How Much Water Should I Drink Per Day? Is 8 Glasses a Fallacy?
Many health experts recommend drinking eight glasses of water per day. But there’s no one rule that fits all when it comes to your required water intake.
How much water you should drink depends on several factors like your health and where you live. Learn how much water is adequate for you and if you are drinking enough water in this article.
Why We Need To Drink Water
Drinking water has numerous health benefits. Here are some of the things water helps your body do:
- It helps in waste removal through perspiration, urination, and bowel movements.
- It helps you maintain a normal body temperature.
- It protects sensitive tissue.
- It lubricates and cushions your joints.
- It aids in digestion, helping your body to absorb the nutrients in your food.
Your body constantly loses water through sweat, urine, and other bodily functions like breathing. Thus, drinking water is the only way to prevent dehydration and help your body function properly.
Note: Water makes up 40 to 70% of your body weight.
How Much Water Should You Drink Daily?
Your adequate daily water intake depends on your birth sex. Males require more water than females to support their higher body mass.
The Center for Disease Control and Prevention (CDC) recommends the following daily fluid intake for healthy adults:
- 15.5 cups (125 ounces or 3.7 liters) a day for men
- 11.5 cups (91 ounces or 2.7 liters) a day for women
This recommendation includes the total fluid intake from all sources, not just water. Remember to include food and other non-water beverages when calculating how much water you drink daily.
Is “Drink 8 Glasses of Water a Day” a Fallacy?
The idea that you should drink eight glasses of water a day is widely accepted as a fact. But it’s not a perfect guideline. Eight 8-ounce glasses of water may be too much water for some people and not enough for others.
How much water you should drink depends on several factors, including:
- How much exercise you do. When you exercise, you sweat, and your body loses its fluids. Thus, you need to replace the lost fluids by drinking water.
It’s extremely difficult to calculate how much fluid you lose during physical activity. However, according to the American Journal of Sports Medicine, the more you exercise, the more fluids you lose. Thus, your fluid requirements increase as you exercise more.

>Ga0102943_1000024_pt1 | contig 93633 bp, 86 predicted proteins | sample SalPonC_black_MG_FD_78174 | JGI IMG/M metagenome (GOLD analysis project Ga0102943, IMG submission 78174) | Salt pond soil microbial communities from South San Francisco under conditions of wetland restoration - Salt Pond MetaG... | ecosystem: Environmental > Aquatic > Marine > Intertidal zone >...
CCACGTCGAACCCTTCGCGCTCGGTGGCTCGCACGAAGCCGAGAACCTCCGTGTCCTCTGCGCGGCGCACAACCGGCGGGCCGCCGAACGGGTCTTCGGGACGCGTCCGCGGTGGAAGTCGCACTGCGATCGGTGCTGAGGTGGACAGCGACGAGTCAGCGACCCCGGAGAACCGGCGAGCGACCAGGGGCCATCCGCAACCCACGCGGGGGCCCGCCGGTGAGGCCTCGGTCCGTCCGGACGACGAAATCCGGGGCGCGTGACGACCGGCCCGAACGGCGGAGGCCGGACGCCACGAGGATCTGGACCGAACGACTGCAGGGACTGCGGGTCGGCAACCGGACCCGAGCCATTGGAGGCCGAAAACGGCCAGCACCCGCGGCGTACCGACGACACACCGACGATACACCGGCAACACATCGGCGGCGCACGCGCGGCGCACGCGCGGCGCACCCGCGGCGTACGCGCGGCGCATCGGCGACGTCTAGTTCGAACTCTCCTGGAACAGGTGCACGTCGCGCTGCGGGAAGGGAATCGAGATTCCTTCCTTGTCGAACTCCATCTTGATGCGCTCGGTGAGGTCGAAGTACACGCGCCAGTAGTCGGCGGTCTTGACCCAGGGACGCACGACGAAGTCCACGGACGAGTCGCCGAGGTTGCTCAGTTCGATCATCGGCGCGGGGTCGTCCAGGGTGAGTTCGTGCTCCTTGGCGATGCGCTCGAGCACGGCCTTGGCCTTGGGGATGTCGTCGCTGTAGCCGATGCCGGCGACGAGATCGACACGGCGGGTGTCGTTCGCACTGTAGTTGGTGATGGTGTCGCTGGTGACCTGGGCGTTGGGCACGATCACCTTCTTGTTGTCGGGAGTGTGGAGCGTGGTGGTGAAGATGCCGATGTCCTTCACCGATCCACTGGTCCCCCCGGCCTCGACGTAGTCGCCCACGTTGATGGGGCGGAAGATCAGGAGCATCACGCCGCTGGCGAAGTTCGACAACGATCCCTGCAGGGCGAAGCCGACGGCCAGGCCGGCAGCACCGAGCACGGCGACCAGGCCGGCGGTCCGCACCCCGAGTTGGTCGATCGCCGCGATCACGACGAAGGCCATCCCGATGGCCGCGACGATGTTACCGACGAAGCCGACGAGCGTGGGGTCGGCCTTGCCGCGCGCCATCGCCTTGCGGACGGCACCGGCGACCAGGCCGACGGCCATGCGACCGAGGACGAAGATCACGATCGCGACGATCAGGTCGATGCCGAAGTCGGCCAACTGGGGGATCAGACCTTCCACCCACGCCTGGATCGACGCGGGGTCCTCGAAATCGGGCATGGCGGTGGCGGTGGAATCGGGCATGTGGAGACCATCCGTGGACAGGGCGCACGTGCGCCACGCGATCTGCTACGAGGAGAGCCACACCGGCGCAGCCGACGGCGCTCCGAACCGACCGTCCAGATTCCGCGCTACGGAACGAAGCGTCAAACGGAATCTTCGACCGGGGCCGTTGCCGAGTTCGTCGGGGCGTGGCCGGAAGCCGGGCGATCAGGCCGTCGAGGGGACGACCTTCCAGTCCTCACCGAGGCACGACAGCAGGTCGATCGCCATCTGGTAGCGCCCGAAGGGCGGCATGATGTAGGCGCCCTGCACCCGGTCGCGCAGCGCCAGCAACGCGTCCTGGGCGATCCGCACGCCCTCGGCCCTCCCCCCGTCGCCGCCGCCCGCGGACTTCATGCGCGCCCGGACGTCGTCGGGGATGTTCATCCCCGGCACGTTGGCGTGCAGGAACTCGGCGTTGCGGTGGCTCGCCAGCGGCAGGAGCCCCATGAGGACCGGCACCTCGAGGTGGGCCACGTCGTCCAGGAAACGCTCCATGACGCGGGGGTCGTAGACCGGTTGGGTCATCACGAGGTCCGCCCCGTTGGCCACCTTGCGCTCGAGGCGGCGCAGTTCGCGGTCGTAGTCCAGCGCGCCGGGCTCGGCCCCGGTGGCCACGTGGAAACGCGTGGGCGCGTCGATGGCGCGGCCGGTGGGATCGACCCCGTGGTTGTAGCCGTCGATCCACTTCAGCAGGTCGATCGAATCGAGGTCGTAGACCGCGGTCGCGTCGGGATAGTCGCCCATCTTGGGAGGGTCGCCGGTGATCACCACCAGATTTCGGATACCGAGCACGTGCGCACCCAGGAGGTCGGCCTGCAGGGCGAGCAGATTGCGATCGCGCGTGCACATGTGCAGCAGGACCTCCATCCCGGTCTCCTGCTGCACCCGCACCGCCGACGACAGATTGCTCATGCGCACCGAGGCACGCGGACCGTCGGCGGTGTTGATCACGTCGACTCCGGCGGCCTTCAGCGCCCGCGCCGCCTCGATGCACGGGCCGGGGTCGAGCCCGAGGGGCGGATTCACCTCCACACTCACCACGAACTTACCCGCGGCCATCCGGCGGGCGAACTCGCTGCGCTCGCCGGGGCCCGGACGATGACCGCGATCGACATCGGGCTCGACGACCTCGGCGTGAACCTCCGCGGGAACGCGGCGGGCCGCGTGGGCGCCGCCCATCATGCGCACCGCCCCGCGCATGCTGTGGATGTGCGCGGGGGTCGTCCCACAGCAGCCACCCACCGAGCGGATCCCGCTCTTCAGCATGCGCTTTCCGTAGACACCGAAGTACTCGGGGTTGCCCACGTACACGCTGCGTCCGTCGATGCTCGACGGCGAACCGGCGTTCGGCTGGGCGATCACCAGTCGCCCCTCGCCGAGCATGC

- Your environment. Where you live also impacts your daily water requirements. For instance, people who live in hot climates need to drink more water. That’s because you tend to sweat more if the humidity is high.
You also require more water if you live in a dry region because you are more prone to dehydration.
A 2016 study showed that staying hydrated improved the athletic performance of mountaineers in high altitudes. Thus, your daily water requirements also depend on the altitude of the place you live.
- Your overall health. If you are ill, you might require more water than a healthy person. For example, you will lose water if you have diarrhea or vomiting. Even bladder infections lead to water loss as you tend to urinate more. Thus, you have to consume more water to stay hydrated.
Diabetic people also feel thirsty more often and have a higher fluid requirement than non-diabetics.
- Whether you are pregnant or breastfeeding. Your fluid needs increase when you are pregnant or nursing your child. After all, you are meeting the water requirements of two or more individuals.
- What you eat and drink. If you drink a lot of caffeinated beverages, you’ll have to drink more water as you will lose water through urination.
You also need more water if you consume lots of salty, sugary, and pre-prepared foods.
Alternatively, eating fresh fruits and vegetables keeps you hydrated, reducing your daily water intake requirements. Soup is another excellent food for hydration.
Can Your Daily Fluid Intake Come From Food and Non-Water Beverages?
It’s not just water that contributes to your body’s fluids. Most of the foods and beverages you consume help meet your body’s water requirements.
Many fruits and vegetables are packed with fluids that can help you stay hydrated — like watermelon.
Coconut water is also a very refreshing and hydrating option. The United States Department of Agriculture says that it contains 95% water. Even tea, coffee, and other beverages can hydrate you (though, as these are diuretics, they will also cause you to urinate frequently, leading to fluid loss).
Sodas rarely quench thirst, so you shouldn’t include them when counting your daily water intake. The added sugar in sodas can also lead to other health problems like diabetes.
How To Know If You Are Drinking Enough Water
You will know you are drinking enough water from your thirst levels and urine. Most people who don’t drink enough water will feel thirsty frequently and pass dark-colored urine. Hydrated people will pass light yellow or clear urine.
You can also check your hydration status by pinching the back of your hand. If you are well hydrated, your skin will bounce back immediately. Your skin will remain in place for longer if you are dehydrated.
You may also be drinking too little water if you notice you get frequent headaches, a dry mouth most of the time, kidney stones, and you feel sluggish.
Caution: Drinking too much water may lead to water intoxication. Water intoxication occurs when there is excess water in your cells. As a result, your cells swell up, which increases your blood pressure. You may also experience confusion and dizziness.
The Bottom Line On Water Intake
The advice “drink eight glasses of water per day” might not ring true for everyone. Your daily fluid requirements depend on several factors like your health, how much you exercise, whether or not you are pregnant or breastfeeding, and your environment.
Make sure you monitor your daily intake of fluids carefully. Drinking too little water can have serious consequences short-term and long-term.